Viewing the Property
The in-person part of an appraisal often takes over an hour, depending on your home size. The appraiser will measure the property's square footage, check the number of bedrooms and bathrooms in your home and compare the findings with housing data provided by local county records to ensure accuracy.
The appraiser also will check the status of the major systems and structure of the house. During a viewing, appraisals usually answer questions such as,
- Is there water, termite or mold damage?
- Is the furnace in good shape?
- Does the plumbing leak?
- Will any major systems or structures need replacement, such as the roof?
Appraisers will account for many home improvements and upgrades as well. This is perhaps the most confusing area for new buyers and sellers, due to the fact that remodeling and other home upgrades may not have universal value.
For example, a new roof will be desirable to nearly any buyer, but the costs and upkeep of a swimming pool may not be. It’s advisable to put in some research before you begin a home remodeling project to ensure your investment is worthwhile.
Comparables: Evaluation of Similar Home Sales
The next step is for the appraiser to look at comparables, also often referred to as “comps.” Comparables are similar homes that have recently sold in the general area or even that specific neighborhood or subdivision. Appraisers look for houses that share similar characteristics with the subject property, such as size, age and architectural style. Comps typically only include homes listed and sold within the past three to six months.
The Final Report of Value
The last step in the home appraisal process is preparing a final report of value. This report will provide you and your lender with a complete property analysis. It will also outline how the appraiser calculated your home's worth. Typically, the final report of value will cover the following items:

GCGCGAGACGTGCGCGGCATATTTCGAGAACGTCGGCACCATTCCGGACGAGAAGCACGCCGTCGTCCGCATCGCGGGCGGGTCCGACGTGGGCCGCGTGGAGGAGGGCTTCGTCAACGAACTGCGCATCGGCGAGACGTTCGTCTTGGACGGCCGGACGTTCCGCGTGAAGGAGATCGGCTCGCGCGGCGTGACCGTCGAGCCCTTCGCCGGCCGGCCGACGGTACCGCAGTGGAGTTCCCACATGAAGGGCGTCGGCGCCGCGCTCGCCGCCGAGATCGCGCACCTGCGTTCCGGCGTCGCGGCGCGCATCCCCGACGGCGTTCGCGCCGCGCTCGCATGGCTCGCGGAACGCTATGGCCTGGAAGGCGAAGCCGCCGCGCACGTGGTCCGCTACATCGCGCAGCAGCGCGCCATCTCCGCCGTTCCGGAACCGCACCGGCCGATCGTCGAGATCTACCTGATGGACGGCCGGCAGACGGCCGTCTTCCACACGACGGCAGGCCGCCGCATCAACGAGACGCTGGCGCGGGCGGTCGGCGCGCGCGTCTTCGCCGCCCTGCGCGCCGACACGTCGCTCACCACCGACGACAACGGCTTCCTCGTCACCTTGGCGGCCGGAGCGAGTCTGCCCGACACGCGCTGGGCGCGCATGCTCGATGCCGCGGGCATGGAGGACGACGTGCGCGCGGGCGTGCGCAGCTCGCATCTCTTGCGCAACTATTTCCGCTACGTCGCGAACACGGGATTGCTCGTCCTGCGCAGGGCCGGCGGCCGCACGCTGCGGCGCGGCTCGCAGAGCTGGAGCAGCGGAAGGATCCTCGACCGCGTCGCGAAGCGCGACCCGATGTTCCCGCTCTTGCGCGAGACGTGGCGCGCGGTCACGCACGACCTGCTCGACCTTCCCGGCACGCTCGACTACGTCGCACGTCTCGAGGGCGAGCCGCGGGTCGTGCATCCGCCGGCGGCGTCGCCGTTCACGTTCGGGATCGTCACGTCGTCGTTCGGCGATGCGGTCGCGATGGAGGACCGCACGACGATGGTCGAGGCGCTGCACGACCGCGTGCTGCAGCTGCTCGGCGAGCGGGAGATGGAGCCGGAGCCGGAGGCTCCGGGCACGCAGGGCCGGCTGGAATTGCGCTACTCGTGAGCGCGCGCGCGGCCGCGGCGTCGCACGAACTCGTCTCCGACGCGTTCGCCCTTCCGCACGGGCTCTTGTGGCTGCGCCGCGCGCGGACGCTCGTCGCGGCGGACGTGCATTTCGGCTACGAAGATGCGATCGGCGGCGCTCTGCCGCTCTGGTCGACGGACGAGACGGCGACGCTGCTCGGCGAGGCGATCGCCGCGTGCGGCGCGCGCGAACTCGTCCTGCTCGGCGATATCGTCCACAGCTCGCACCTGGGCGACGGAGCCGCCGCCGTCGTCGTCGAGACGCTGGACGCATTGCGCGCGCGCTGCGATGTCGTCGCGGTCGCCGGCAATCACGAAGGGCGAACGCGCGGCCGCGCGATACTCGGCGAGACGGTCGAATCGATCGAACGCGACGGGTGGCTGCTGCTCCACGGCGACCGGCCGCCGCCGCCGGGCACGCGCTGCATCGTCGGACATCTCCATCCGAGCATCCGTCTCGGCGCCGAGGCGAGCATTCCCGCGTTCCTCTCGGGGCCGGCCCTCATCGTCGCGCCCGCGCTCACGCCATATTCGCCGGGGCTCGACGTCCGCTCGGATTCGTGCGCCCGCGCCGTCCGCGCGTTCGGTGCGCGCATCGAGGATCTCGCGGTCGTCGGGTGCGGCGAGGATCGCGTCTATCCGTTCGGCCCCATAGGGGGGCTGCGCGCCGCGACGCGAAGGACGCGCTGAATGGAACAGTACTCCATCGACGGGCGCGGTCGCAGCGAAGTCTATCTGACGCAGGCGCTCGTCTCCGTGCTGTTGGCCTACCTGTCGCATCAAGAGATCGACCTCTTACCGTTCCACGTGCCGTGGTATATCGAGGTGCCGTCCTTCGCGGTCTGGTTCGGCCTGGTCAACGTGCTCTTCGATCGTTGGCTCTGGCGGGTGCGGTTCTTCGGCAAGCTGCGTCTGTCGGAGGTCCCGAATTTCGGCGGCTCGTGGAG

- Size and condition of the house
- Comments about serious structural problems, like cracked foundations, wet basements, windows that need replacement and roofing that needs repair
- Permanent fixtures, such as lights, ceiling fans and plumbing, including faucets
- Details about any home renovations such as updated kitchens, bathrooms or new flooring
- Comments about the surrounding area, including positive and negative local features
- Maps, photographs and sketches of the property, both inside and out
- A detailed current market analysis, including recent sales of comparable homes
How Can You Improve Your Home Appraisal Process?
As a buyer, you can make sure that the home appraisal process protects you by taking a careful look at the Final Report of Value. If there are portions of it that you don’t agree with, such as findings that differ from your inspection report, or inaccurate comps, be sure to speak up.
If there is a significant difference between the agreed selling price and the appraised value of the home, your bank may choose not to fund the mortgage and the deal could fall through. Buyers can typically solve this problem by bringing additional “cash to close,” which is essentially increasing your down payment by the difference between the sales price and the appraisal value, or negotiating the sales price.
As a home seller, you will also want to be ready for the appraisal process. Itemize any recent improvements that you have made to the home and complete any planned DIY projects before the appraisal. Don’t be afraid to highlight the upgrades and positive features of your home to the appraiser.
Protect Your Investment with an Appraisal
When you are working your way through the complex process of buying a new home, an appraisal can seem like just one more unnecessary hoop for you and the sellers to jump through. However, an accurate appraisal offers information that can help guide you safely through one of the biggest financial decisions in your life.